Dr Konrad Kangru gained his MBBS from University of Queensland in 2000. He has been in private Rural General Practice in the Whitsundays region of Queensland since 2005, where he has been a GP Supervisor and Medical Educator since 2009.
He has remained a very active advocate for improving the support of rural doctors, especially through the Rural Doctors Association of Queensland, having convened their 2011 and 2015 conferences.Dr Kangru has also undertaken and presented his research on the Self-Care of rural doctors, and has special interests in Medical Education and Diabetes management, particularly in up-skilling colleagues about this important condition.
Pascale has joined Abbott Diabetes Care as HCP Liaison Manager in 2018. Her role focuses on delivering medical information about Flash glucose monitoring technology and managing partnerships with diabetes specialists and diabetes organisations such as the ADEA and NADC.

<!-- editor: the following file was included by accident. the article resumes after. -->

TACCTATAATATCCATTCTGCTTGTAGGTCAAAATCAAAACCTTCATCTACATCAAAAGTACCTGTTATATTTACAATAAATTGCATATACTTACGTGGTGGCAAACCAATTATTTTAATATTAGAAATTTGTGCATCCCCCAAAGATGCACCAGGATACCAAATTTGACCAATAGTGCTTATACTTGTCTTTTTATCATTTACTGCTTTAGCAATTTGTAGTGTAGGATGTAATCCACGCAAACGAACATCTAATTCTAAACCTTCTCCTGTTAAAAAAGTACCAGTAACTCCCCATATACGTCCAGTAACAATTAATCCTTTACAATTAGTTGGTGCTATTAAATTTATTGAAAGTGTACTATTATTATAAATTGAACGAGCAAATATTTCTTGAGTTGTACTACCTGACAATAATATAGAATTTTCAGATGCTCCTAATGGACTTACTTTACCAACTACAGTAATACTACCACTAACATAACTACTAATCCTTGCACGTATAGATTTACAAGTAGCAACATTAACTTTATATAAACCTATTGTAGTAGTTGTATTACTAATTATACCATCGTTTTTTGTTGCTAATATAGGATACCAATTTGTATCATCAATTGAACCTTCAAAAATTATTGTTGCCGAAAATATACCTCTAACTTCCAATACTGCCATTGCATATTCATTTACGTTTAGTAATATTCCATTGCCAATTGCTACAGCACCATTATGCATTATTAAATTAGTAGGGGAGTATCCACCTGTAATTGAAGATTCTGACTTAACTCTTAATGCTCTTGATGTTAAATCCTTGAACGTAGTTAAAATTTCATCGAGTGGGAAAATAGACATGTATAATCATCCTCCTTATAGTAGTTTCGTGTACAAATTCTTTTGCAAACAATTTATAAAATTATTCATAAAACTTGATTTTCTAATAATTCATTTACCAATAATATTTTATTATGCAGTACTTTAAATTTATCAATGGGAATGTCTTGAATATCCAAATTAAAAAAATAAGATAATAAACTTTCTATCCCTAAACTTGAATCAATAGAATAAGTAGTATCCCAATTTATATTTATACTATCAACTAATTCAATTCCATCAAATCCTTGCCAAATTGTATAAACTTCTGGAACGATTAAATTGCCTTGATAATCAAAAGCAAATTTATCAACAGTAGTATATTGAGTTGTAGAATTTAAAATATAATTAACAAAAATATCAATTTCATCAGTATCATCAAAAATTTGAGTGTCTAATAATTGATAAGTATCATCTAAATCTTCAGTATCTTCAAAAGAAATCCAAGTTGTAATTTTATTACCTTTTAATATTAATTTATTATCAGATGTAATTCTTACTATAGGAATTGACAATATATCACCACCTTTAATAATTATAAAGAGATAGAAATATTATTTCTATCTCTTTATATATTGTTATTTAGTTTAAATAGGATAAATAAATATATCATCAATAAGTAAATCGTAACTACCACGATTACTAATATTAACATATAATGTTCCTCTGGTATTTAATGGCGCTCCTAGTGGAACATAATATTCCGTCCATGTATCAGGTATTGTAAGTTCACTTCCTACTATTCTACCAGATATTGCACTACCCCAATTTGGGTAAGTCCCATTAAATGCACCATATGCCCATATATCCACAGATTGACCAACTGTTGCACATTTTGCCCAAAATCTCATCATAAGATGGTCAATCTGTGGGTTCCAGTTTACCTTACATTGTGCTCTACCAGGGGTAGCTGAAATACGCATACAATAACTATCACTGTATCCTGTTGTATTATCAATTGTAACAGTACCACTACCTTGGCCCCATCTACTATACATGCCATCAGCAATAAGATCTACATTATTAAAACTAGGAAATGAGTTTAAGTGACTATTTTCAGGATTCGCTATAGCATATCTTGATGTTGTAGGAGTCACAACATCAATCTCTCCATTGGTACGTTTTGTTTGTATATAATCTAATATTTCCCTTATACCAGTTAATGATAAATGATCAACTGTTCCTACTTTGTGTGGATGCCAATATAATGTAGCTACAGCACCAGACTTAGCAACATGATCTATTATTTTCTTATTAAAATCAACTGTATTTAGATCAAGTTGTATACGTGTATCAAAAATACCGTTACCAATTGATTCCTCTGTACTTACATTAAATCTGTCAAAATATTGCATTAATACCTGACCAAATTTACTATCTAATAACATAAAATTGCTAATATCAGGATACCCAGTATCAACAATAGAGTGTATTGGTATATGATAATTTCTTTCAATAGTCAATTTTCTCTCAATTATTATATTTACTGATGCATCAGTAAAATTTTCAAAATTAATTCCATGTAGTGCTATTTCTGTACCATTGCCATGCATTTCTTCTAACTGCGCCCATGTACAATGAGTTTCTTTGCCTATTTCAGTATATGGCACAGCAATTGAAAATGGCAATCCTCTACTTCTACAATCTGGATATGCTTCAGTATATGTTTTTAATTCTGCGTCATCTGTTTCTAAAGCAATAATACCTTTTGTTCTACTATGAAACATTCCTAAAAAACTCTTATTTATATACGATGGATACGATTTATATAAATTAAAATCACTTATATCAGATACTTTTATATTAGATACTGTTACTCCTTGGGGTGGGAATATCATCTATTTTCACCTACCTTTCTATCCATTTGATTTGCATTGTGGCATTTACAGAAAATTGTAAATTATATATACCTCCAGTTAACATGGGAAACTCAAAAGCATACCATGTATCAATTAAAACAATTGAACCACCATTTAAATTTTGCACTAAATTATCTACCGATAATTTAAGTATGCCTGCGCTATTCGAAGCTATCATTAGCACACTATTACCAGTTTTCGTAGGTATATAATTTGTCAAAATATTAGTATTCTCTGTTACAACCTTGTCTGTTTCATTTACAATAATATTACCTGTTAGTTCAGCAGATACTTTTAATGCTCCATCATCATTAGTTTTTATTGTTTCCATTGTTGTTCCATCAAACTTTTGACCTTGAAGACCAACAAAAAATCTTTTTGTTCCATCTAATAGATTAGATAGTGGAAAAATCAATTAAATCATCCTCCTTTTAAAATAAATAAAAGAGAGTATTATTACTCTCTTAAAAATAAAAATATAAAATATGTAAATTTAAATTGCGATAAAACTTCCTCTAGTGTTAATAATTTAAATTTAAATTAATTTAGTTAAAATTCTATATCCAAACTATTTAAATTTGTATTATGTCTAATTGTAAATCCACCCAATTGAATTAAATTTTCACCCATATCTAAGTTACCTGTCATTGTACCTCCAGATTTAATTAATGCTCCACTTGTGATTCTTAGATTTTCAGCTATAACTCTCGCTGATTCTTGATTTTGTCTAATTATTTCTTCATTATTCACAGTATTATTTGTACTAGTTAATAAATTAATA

Her background is in Biomedical Science and her PhD was awarded in 2011, from the University of Sydney, for her research on optimising bone integrity and architecture in paediatrics. She has also practised as a Dietitian in Australia and the UK, including metro and remote area before joining the industry in medical affairs. She has a strong interest in patient-centricity and how the use of technology in clinical management will contribute to better health and a sustainable healthcare services delivery.
This session will include multiple short video presentations of the latest clinical evidence in people with T1 and T2 diabetes, supporting HbA1c change as a marker of glycaemic control, ketoacidosis, all-cause and emergency hospitalisations, followed by treatment satisfaction and quality of life as primary outcomes.
Presented studies are evaluating the effect of Flash Glucose Monitoring and Continuous Glucose Monitoring systems and include a mix of randomised controlled trials and large population observational studies
Dr Tina Campbell is a health promotion specialist with extensive experience developing patient education resources, tools and programs. She is the Founder and Managing Director of Healthily, a Melbourne-based health technology company, specialising in patient education and behaviour change.